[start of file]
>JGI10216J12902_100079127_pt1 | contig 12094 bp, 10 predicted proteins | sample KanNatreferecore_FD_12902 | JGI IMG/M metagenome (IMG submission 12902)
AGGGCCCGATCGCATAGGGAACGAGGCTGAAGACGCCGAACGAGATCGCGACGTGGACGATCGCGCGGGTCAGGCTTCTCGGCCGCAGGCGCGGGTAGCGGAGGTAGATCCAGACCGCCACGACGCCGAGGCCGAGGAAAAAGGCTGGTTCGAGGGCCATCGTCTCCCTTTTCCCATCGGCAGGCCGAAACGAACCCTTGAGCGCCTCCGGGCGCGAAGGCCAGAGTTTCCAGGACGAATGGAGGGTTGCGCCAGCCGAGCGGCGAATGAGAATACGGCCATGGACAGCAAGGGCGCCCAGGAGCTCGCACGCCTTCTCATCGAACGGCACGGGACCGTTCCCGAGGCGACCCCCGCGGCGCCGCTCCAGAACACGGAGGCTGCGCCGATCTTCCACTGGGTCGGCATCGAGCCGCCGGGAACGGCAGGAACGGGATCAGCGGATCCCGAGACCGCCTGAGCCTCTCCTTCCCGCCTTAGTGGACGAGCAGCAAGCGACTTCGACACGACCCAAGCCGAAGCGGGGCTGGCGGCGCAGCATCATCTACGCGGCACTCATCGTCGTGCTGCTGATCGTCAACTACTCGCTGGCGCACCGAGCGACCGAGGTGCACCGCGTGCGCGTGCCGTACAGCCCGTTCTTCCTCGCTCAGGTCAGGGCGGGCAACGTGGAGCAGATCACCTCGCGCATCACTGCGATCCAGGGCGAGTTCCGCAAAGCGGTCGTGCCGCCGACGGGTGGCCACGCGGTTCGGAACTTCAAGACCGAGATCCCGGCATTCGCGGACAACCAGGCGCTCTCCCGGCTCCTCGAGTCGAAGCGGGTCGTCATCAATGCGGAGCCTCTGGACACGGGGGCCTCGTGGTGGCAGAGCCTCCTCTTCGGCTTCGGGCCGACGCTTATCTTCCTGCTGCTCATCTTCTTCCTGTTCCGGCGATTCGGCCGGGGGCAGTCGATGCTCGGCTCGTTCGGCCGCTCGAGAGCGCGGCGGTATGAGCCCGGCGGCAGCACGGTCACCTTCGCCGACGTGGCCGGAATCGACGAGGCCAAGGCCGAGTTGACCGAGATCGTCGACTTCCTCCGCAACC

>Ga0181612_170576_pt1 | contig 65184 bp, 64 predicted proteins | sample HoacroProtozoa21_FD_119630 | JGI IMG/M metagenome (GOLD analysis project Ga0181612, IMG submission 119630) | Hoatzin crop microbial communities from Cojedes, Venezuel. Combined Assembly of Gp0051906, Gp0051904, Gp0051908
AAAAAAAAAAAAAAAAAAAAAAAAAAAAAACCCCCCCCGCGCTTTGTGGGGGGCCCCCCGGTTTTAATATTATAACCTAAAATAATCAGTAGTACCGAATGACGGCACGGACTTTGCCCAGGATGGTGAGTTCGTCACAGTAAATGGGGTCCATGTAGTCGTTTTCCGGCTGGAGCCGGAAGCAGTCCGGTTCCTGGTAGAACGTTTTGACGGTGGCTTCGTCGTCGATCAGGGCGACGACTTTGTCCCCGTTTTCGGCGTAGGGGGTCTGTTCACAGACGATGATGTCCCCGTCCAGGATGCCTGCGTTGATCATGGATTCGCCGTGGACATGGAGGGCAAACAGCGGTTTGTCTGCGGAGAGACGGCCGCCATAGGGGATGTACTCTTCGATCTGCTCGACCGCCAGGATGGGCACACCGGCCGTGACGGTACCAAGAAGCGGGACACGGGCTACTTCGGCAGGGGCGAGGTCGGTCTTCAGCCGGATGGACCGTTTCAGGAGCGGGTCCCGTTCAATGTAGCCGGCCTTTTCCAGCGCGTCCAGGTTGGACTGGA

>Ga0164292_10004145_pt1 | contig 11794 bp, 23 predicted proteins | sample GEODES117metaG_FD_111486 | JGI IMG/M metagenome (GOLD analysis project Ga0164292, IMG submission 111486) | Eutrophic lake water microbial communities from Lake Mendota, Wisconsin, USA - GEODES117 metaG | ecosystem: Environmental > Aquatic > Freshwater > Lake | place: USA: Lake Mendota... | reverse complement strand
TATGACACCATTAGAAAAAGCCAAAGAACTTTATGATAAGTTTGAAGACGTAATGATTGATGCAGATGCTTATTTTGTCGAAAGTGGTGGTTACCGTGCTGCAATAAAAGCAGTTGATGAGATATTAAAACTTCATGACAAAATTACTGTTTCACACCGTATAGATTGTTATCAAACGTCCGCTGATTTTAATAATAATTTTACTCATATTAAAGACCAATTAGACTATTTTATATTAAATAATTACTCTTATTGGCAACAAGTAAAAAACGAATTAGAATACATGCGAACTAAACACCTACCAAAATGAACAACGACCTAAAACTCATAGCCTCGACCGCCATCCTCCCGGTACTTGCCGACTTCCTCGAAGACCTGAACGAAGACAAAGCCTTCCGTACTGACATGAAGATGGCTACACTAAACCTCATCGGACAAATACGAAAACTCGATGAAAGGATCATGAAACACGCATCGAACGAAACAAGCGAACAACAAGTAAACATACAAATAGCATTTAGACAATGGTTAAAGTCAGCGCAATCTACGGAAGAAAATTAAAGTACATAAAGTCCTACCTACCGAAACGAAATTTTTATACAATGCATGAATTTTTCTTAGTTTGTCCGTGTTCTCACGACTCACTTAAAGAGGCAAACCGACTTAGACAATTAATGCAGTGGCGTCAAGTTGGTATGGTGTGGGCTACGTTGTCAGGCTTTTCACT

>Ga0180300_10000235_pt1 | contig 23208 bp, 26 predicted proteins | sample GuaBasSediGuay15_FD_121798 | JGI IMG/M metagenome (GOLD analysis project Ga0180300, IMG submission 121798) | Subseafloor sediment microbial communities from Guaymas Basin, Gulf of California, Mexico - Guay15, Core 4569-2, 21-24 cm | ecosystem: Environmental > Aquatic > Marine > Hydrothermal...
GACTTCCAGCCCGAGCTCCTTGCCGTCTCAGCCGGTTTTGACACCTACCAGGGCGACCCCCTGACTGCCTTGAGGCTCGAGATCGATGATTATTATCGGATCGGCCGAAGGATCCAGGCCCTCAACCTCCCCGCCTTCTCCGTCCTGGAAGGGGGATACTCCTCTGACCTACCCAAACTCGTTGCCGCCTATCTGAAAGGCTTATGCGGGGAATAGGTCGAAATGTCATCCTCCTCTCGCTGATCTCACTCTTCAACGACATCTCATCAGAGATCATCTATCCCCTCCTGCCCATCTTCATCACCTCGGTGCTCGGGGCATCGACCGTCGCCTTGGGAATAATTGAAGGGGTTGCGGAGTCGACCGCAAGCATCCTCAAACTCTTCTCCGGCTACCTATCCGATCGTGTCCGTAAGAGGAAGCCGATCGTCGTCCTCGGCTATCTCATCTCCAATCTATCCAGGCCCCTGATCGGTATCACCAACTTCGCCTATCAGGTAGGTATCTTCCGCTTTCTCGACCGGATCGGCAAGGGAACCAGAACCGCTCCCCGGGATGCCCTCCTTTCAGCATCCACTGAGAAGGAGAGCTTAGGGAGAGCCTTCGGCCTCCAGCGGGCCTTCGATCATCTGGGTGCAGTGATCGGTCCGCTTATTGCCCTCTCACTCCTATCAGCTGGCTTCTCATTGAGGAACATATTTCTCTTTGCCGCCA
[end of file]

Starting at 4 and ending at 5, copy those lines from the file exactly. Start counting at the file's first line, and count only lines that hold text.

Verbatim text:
AAAAAAAAAAAAAAAAAAAAAAAAAAAAAACCCCCCCCGCGCTTTGTGGGGGGCCCCCCGGTTTTAATATTATAACCTAAAATAATCAGTAGTACCGAATGACGGCACGGACTTTGCCCAGGATGGTGAGTTCGTCACAGTAAATGGGGTCCATGTAGTCGTTTTCCGGCTGGAGCCGGAAGCAGTCCGGTTCCTGGTAGAACGTTTTGACGGTGGCTTCGTCGTCGATCAGGGCGACGACTTTGTCCCCGTTTTCGGCGTAGGGGGTCTGTTCACAGACGATGATGTCCCCGTCCAGGATGCCTGCGTTGATCATGGATTCGCCGTGGACATGGAGGGCAAACAGCGGTTTGTCTGCGGAGAGACGGCCGCCATAGGGGATGTACTCTTCGATCTGCTCGACCGCCAGGATGGGCACACCGGCCGTGACGGTACCAAGAAGCGGGACACGGGCTACTTCGGCAGGGGCGAGGTCGGTCTTCAGCCGGATGGACCGTTTCAGGAGCGGGTCCCGTTCAATGTAGCCGGCCTTTTCCAGCGCGTCCAGGTTGGACTGGA

>Ga0164292_10004145_pt1 | contig 11794 bp, 23 predicted proteins | sample GEODES117metaG_FD_111486 | JGI IMG/M metagenome (GOLD analysis project Ga0164292, IMG submission 111486) | Eutrophic lake water microbial communities from Lake Mendota, Wisconsin, USA - GEODES117 metaG | ecosystem: Environmental > Aquatic > Freshwater > Lake | place: USA: Lake Mendota... | reverse complement strand